The advocacy project dealt with in this paper focuses on problems of mental health services for culturally diverse disabled community members in Hollywood. To gain some more profound insights into the situation and to prepare better for an interview with Jay L., a Licensed Clinical Social Worker (LCSW), working in the specified community, I have done a research on background of the problem of counseling the culturally diverse and studied the statistics of ethnic and disabled makeup of the Hollywood population. On the basis of literature and community data research as well as the interview with the above-mentioned LCSW, coupled with applying the knowledge drawn from “Counseling the culturally diverse” by D. Sue (2008), I have arrived at a suggested advocacy plan that could streamline the efficiency of culturally diverse mental health counseling for the disables members of Hollywood community in the aspect of non-verbal communication.
Pederson (1994) suggested an extended explanation of multicultural counseling, which consists of “ethnographic variables such as ethnicity, nationality, religion and language; demographic variables such as age, gender and place of residence; status variables such as social, educational and economic; and affiliations including both formal affiliations to family or organizations and informal affiliations to ideas and a lifestyle” (p. 229).
According to this comprehensive description, every individual has a variety of cultural and personal criteria with each criterion turning out to be appropriate at various places and times. He claims that multiculturalism stresses both the manner people are distinctive from as well as comparable to other individuals (Pederson, 1994). It questions the assumption that dissimilarity is not important as well as another extreme premise that the differences between people can be stereotyped.
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According to Ivey, Ivey and Simek-Morgan (1997), multicultural counseling can be identified as a “metatheoretical approach that recognizes that all helping methods ultimately exist within a cultural context” (p. 134). The study continues to claim that multiculturalism:
- Begins with recognition of distinctions amid clients;
- Emphasizes the significance of cultural and family aspects affecting the manner clients see the world;
- Creates complications for specialists and scientists
- Causes them to reconsider what counseling is and look more closely at cultural and family factors.
According to these explanations, multiculturalism is significant for any client in the United States in need of mental health counseling as well as assistance.
Various studies demonstrate that clients from diverse ethnic communities do not seem to reap sufficient benefits from counseling aid. According to Sue (2008), mental health specialists are perceived in a very critical attitude by multicultural experts: (1) they tend to be unresponsive to the necessities of their culturally distinct clients, do not acknowledge, honor or comprehend cultural distinctions, are conceited and disrespectful, and possess minor comprehension of their prejudices; (2) colored clientele, ladies, lesbians, and gays commonly complain that they feel mistreated, discouraged, and troubled by non-minority staff ; (3) practices of discrimination in mental health care provision are profoundly inlayed in the approaches, whereby services are arranged, and in a way they are provided to minority communities, and are demonstrated in opinionated diagnoses and therapy as well as in the kind of staff responsible for decision-making; (4) specialists in mental health services keep on being trained in courses where factors of ethnicity, sex, and sexual orientation are overlooked, and thought to be inadequacies, described in stereotypic manners, or incorporated only in the form of an afterthought (Sue, 2008).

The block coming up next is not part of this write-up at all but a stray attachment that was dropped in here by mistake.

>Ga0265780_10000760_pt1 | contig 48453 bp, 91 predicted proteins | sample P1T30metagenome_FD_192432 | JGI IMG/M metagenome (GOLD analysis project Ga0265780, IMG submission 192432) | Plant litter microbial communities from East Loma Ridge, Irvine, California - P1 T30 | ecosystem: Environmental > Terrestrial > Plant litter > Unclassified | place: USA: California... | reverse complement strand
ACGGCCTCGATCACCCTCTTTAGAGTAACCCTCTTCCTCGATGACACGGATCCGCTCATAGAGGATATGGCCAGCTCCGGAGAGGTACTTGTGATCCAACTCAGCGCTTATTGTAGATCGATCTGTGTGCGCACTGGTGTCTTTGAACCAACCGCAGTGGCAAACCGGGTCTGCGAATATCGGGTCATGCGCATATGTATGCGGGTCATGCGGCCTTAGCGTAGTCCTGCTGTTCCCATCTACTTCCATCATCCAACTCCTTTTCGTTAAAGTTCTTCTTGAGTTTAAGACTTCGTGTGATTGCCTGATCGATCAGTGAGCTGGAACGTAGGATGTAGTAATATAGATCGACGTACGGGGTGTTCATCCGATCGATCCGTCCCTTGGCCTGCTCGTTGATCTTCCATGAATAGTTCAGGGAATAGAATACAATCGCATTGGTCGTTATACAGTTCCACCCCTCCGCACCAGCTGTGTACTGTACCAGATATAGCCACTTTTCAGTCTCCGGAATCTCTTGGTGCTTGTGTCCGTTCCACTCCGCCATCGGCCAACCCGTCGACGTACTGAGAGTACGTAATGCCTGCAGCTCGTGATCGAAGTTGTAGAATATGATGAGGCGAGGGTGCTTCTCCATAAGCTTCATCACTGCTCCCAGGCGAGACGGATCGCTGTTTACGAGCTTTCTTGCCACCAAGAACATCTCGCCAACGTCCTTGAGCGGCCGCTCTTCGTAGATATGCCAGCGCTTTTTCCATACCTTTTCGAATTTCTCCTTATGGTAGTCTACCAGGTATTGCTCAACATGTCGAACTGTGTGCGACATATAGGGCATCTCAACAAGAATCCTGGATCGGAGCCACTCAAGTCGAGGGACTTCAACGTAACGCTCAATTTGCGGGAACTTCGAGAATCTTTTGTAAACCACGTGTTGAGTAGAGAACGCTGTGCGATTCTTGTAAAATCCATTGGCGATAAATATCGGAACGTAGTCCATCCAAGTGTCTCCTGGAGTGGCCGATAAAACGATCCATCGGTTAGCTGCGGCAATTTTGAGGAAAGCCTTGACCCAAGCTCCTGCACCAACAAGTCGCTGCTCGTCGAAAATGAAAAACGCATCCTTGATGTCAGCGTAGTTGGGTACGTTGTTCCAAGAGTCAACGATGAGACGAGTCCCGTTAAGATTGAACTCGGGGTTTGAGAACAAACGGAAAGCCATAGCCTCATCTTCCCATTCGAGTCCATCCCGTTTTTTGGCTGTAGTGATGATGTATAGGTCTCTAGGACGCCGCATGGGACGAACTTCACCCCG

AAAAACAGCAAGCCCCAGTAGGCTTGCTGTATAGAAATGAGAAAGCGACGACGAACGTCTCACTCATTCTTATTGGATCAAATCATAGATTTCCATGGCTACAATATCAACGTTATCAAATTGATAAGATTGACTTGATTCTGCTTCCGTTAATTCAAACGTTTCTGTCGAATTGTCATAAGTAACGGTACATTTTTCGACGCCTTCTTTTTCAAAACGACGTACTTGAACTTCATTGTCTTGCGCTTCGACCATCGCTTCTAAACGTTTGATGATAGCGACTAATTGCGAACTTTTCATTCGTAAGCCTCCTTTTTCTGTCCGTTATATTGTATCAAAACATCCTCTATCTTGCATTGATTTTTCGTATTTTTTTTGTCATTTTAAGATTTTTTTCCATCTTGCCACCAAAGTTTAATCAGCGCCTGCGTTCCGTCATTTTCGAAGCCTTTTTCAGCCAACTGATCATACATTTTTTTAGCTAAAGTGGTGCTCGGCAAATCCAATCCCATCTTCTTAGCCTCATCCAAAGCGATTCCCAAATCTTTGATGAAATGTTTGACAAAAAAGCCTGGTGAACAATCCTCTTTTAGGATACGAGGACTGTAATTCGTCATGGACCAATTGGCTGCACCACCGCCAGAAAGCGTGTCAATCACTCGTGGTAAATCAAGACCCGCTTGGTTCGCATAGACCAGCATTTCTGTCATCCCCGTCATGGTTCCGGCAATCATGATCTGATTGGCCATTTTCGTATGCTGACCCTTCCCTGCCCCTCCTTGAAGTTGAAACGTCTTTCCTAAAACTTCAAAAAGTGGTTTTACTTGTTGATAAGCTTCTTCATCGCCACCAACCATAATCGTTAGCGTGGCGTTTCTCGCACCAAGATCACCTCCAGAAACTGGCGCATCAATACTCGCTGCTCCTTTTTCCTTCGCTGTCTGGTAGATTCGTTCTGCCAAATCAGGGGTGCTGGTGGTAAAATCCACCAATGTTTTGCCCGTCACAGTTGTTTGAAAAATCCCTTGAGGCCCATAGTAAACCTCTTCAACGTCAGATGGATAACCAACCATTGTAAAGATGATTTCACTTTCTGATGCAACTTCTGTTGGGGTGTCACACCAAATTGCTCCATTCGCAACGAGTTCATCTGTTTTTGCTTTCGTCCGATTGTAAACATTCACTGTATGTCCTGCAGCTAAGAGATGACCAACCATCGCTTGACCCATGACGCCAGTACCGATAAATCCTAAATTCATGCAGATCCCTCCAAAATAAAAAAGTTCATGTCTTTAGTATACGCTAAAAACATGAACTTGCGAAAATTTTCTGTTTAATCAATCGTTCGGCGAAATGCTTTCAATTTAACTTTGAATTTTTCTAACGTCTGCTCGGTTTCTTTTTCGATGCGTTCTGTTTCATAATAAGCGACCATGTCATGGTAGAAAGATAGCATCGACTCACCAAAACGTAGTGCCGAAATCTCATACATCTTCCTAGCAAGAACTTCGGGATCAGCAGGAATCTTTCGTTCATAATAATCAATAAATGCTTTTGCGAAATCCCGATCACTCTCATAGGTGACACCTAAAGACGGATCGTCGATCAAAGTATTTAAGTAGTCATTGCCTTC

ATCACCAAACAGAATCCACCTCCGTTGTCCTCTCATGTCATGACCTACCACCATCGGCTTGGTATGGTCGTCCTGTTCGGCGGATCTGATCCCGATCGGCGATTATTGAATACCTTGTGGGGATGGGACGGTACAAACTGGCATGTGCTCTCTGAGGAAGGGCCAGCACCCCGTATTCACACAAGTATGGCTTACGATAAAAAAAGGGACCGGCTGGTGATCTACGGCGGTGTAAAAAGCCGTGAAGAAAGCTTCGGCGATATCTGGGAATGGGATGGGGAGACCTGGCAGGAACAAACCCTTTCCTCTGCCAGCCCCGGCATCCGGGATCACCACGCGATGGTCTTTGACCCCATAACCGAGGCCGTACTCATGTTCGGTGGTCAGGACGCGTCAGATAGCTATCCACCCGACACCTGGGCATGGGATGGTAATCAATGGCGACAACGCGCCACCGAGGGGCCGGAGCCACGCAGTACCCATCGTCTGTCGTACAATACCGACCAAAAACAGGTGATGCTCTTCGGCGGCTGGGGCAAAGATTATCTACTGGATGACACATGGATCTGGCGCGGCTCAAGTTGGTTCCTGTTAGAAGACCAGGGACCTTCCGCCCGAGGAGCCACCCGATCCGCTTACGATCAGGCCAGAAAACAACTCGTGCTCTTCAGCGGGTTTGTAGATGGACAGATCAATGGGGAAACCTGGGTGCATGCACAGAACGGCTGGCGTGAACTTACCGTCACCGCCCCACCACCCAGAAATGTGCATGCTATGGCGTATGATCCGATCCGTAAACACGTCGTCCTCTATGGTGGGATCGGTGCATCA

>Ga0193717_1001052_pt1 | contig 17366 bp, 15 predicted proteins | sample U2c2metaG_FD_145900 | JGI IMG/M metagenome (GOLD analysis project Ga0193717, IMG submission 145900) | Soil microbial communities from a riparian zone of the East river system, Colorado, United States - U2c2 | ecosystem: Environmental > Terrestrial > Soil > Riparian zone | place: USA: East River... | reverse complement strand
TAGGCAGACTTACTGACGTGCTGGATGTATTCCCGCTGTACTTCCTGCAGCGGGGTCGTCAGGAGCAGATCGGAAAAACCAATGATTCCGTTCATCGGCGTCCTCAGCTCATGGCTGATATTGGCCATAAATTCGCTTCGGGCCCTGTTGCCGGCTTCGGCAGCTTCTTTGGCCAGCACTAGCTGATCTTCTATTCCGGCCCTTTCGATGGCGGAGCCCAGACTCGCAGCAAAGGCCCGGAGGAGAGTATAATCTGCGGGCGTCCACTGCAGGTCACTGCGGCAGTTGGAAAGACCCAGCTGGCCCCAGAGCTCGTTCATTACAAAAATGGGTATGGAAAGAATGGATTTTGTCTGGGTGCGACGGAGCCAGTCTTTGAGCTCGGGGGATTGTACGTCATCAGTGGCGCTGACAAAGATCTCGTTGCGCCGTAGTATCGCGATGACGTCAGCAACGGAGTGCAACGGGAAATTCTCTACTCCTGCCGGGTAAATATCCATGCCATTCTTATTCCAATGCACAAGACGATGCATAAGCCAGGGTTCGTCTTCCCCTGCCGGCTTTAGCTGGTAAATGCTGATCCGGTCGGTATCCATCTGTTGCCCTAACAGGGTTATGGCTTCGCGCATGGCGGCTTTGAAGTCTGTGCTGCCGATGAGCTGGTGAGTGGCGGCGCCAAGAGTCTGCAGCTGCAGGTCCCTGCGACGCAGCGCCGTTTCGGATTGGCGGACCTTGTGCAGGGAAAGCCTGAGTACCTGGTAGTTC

A possible reason for this is that it is an ethnocentric process, determined by the principles of white middle classes. It is a perspective that can push away people representing other cultures. A multicultural concept of counseling questions the supposition that a single model of interviewing is applicable to any kind of client. Moreover, Sue (2008) claims that in good counseling “cultural competence is superordinate to counseling competence” (p. 35). The majority of mental health counseling and assistance professionals could easily admit that every single client is one of a kind, and that personal distinctions must be recognized and highly regarded. On the other hand, the practice, determined by the concepts, explained during the actual professional training, is eventually narrowed down to theories based on actions and it commonly echoes the supposition that a certain interviewing method is applicable throughout an extensive array of clients (Ivey, 1994). Multicultural counseling questions this perspective. Sue (2008) offers a theory of multicultural counseling and therapy (MCT). This can be deemed essential as a consequence of the insufficiencies of existing approaches, impacting present counseling methods. Such approaches are built upon both implicit and explicit presumptions that determine their practical utilization. Therefore, a review or presumptions can be considered as the place to begin from for scholars promoting MCT as an important start line for comprehending a new counseling approach.
Existing concepts of counseling as well as psychiatric therapy improperly identify, discuss, estimate, and handle existing cultural multiplicity. Sue (2008) states that many counselors keep holding strongly to the perception that "good counseling is good counseling" (p. 36). In that way they neglect the importance of culture in their explanations. The issue with conventional explanations of counseling, therapeutic approach, and mental health procedure is that they came to exist from monocultural as well as ethnocentric standards, not including other cultural communities. However, “mental health professionals must realize that ‘good counseling’ uses White Euro-American norms that exclude three quarters of the world’s population. Thus, it is clear to us that the more-superordinate and inclusive concept is that of multicultural counseling competence, not clinical/counseling competence” (Sue, 2008, p. 36).